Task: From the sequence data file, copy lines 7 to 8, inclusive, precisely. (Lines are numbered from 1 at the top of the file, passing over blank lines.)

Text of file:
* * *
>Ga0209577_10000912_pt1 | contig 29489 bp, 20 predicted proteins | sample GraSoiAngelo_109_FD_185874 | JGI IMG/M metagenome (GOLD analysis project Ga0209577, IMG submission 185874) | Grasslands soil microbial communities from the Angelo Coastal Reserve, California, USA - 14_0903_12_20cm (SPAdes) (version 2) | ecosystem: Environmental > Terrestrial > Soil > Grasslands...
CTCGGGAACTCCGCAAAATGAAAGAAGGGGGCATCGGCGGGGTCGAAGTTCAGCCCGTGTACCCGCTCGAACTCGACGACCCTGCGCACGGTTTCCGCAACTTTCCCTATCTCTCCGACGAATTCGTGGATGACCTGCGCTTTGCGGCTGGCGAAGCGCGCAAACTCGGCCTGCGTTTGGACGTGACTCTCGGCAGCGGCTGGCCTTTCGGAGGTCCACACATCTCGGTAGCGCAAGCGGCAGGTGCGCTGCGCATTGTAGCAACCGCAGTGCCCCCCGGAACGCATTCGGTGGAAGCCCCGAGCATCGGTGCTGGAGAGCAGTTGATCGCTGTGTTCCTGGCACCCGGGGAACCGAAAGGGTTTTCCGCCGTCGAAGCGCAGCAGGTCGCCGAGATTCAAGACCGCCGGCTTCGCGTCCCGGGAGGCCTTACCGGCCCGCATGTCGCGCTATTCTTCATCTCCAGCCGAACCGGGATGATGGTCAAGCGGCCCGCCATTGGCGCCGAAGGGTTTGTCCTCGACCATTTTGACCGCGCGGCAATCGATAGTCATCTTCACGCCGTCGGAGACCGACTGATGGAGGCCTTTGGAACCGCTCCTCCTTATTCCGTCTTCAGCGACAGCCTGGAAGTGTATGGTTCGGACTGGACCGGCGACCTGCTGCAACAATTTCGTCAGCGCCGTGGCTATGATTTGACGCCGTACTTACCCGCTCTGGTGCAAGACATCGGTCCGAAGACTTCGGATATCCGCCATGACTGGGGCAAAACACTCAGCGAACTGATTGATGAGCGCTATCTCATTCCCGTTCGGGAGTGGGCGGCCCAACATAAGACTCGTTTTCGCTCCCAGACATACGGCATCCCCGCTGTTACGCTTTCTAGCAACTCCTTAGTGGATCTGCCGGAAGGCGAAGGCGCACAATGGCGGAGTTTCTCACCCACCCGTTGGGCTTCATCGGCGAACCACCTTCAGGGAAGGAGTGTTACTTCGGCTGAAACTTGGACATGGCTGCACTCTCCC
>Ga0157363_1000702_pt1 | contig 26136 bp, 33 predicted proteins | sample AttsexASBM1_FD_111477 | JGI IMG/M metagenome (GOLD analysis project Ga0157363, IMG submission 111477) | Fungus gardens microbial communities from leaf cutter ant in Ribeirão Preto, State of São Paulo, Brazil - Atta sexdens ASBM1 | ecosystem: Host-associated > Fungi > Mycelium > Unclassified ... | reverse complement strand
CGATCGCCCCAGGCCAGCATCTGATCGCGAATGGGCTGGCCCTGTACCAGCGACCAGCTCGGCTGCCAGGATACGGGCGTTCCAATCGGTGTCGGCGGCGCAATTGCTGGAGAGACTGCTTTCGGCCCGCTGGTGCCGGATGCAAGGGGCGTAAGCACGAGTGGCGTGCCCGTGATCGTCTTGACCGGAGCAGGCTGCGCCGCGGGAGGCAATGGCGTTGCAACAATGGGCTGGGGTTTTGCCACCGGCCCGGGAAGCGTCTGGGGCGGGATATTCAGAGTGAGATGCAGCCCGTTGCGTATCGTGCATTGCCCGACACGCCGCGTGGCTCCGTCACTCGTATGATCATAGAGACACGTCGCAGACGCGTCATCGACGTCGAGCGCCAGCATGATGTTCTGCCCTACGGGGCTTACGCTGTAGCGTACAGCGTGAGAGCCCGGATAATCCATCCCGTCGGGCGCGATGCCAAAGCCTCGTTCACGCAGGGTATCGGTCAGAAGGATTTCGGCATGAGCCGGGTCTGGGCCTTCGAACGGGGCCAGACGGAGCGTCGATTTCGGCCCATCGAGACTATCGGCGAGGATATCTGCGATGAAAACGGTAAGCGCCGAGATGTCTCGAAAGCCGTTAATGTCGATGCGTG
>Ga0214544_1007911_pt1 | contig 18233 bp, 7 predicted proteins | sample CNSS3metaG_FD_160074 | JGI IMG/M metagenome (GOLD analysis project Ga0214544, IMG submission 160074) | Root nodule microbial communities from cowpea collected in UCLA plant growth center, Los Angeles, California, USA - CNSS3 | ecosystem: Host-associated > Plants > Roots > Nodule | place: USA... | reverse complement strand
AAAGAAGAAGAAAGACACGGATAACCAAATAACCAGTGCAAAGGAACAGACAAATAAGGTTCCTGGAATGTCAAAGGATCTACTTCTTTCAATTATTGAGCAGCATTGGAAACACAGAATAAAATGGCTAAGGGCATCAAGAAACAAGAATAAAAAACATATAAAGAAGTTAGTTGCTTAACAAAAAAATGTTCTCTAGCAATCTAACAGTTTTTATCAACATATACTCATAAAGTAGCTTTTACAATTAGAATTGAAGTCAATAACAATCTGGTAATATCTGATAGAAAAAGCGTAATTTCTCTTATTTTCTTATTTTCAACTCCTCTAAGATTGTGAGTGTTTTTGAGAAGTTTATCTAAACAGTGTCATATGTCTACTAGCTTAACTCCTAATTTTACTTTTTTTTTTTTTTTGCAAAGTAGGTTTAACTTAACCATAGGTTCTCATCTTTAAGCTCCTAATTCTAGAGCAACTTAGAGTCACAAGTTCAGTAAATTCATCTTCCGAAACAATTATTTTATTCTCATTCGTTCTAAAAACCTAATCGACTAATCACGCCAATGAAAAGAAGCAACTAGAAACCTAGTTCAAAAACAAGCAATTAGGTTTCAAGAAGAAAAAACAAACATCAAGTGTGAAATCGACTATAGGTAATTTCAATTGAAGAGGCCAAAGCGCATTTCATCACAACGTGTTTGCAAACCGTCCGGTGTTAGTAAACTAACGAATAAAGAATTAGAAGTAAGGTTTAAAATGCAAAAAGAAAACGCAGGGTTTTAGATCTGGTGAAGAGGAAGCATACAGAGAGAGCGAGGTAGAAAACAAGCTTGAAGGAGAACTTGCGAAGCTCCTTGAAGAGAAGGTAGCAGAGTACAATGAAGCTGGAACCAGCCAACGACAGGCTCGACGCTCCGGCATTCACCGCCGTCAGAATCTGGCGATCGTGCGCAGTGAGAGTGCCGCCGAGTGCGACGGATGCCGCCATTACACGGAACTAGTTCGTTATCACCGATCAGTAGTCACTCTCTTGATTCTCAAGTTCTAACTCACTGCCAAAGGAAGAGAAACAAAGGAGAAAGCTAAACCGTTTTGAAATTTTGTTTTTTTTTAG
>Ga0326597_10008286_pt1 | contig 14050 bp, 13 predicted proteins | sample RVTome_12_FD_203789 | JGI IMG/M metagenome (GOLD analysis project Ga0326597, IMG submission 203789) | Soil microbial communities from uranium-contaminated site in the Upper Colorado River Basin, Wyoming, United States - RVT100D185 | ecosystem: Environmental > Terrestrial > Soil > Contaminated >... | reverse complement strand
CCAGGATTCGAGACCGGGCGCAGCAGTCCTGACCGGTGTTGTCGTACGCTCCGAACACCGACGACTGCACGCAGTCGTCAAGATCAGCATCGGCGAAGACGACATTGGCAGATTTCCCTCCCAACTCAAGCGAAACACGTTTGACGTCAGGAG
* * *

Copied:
>Ga0326597_10008286_pt1 | contig 14050 bp, 13 predicted proteins | sample RVTome_12_FD_203789 | JGI IMG/M metagenome (GOLD analysis project Ga0326597, IMG submission 203789) | Soil microbial communities from uranium-contaminated site in the Upper Colorado River Basin, Wyoming, United States - RVT100D185 | ecosystem: Environmental > Terrestrial > Soil > Contaminated >... | reverse complement strand
CCAGGATTCGAGACCGGGCGCAGCAGTCCTGACCGGTGTTGTCGTACGCTCCGAACACCGACGACTGCACGCAGTCGTCAAGATCAGCATCGGCGAAGACGACATTGGCAGATTTCCCTCCCAACTCAAGCGAAACACGTTTGACGTCAGGAG